Autism and technology

9th May 2003 at 01:00
EDUCATIONAL PROVISION FOR CHILDREN WITH AUTISM AND ASPERGER SYNDROME: Meeting Their Needs. By Glenys Jones. David Fulton pound;14

SUPPORTING CHILDREN WITH AUTISM IN MAINSTREAM SCHOOLS. By Diane Seach, Michelle Lloyd and Miranda Preston. Questions Publishing pound;17.50

AUTISM AND ICT; a guide for parents and teachers. By Colin Hardy, Jan Ogden and Sally Cooper. David Fulton pound;14

Recent figures from the Medical Research Council suggest that autistic spectrum disorder affects 60 in 10,000 pupils, so in any school there will be at least some pupils with this diagnosis. While not all of them will require special provision, the importance to NQTs of information about the spectrum is obvious.

Glenys Jones's book is based on research and her discussions with professionals and parents and insights from adults with autism. It provides a sound overview, spanning the whole intellectual range and covers educational decisions from the choice of the first school to life beyond school, consistently emphasising the need for partnership and individual planning.

Diane Seach and colleagues focus on school-based education and suggest practical strategies that have been found to be successful. More than half the book is devoted to five case studies which illustrate the diversity in this group of learners, the variation in provision, particularly at the secondary stage and some of the complexities.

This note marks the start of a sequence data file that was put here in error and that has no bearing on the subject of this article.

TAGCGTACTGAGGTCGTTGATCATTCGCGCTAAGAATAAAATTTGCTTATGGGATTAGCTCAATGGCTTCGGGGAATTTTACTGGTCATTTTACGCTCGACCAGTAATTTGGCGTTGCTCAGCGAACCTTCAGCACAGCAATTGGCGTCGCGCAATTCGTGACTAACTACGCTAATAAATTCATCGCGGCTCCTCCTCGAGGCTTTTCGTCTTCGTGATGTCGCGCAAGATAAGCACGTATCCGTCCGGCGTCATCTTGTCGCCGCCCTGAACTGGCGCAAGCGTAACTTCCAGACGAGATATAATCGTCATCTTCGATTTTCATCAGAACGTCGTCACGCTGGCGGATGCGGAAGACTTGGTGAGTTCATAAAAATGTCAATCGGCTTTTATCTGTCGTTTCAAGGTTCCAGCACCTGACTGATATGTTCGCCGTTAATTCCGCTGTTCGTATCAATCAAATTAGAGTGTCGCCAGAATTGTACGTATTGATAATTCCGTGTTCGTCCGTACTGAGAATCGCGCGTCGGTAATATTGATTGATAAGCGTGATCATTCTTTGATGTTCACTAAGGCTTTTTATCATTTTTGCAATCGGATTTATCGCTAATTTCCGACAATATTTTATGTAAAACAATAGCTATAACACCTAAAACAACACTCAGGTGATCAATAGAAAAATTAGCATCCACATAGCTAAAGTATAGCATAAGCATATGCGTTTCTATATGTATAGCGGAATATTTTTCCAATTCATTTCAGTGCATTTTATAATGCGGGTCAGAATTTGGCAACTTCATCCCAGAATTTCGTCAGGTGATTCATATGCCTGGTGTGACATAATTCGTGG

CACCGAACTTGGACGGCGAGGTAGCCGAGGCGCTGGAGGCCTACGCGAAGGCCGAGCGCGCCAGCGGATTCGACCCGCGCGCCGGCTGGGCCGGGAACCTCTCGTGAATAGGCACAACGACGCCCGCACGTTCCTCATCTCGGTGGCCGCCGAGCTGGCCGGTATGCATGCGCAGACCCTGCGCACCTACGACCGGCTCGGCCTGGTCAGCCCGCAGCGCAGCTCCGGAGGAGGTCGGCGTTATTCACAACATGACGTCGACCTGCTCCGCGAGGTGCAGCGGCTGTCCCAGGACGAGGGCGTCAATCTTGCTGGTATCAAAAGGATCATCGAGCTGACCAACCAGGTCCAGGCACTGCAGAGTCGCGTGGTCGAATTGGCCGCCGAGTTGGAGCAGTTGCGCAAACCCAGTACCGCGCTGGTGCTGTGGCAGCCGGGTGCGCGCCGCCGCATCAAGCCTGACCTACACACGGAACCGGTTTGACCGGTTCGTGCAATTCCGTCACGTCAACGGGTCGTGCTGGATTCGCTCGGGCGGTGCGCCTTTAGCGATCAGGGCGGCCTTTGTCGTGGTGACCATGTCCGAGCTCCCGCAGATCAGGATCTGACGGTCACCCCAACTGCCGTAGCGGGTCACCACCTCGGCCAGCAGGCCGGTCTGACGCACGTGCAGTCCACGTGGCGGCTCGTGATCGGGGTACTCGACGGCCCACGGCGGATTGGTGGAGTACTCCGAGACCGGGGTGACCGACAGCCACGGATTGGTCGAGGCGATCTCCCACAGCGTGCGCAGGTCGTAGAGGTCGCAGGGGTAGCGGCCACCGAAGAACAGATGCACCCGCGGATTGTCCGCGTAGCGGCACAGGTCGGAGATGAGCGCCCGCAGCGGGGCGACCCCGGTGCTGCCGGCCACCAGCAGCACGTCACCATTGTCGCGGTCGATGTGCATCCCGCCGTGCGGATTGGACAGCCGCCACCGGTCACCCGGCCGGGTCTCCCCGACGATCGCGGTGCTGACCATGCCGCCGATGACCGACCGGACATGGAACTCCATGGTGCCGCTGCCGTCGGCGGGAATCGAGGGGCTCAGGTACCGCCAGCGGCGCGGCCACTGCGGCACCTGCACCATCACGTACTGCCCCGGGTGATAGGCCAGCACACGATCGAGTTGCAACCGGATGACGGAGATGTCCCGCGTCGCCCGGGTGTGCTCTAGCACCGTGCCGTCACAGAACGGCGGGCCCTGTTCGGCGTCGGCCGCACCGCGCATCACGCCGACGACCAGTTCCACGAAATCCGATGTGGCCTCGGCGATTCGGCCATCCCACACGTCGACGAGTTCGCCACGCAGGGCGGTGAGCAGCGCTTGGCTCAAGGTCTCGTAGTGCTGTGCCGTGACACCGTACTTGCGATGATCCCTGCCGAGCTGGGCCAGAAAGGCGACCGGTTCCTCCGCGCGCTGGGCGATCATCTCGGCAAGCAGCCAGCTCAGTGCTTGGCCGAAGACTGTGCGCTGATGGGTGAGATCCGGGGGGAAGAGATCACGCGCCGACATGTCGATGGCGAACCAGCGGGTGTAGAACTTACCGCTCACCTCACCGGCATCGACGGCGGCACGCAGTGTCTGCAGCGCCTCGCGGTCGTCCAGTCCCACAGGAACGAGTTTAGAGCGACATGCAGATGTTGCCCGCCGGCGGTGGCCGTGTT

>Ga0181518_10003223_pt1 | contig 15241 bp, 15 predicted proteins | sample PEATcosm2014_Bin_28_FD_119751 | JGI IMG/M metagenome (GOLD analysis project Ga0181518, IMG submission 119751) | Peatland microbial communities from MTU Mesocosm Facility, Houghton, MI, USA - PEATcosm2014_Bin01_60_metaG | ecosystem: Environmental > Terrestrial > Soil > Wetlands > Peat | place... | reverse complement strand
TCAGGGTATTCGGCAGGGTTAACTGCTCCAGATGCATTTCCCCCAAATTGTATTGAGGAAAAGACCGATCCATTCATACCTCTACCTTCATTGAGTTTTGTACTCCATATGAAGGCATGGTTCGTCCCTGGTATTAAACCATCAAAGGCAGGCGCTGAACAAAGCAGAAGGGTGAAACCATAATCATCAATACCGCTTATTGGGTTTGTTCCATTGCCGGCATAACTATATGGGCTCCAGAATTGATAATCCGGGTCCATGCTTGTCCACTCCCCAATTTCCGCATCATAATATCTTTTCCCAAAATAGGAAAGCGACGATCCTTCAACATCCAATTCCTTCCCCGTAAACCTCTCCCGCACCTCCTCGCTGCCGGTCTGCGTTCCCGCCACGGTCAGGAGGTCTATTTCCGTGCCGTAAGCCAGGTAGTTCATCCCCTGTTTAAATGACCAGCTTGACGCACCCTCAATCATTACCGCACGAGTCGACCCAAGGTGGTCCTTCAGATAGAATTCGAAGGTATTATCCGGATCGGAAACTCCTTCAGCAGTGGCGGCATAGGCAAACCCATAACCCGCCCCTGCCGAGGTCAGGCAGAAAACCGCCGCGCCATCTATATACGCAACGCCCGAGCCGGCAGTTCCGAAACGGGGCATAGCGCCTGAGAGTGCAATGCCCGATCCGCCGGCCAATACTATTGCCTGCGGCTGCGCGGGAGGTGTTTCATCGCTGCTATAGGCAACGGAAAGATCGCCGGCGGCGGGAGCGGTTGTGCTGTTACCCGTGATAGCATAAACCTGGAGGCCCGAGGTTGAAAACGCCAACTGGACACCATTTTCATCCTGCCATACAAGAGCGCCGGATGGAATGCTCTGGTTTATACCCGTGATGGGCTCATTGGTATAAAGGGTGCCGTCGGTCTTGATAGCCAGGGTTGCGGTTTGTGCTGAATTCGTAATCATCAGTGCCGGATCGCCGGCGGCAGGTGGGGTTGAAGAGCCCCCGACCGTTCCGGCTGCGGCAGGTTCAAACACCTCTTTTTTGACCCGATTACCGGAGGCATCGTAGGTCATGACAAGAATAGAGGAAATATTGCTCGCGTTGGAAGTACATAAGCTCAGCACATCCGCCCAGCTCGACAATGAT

Despite this variation, there is a striking consistency in the positive reactions of pupils with autism to computers. Autism and ICT discusses the educational potential of information and communications technology and gives a wealth of practical guidance. While ICT is not portrayed as a replacement for other methods, a persuasive case is made for considering how it can enrich the education of pupils with autism and provides examples and information about the opportunities that exist.

Sue Pearson is a lecturer at the University of Leeds

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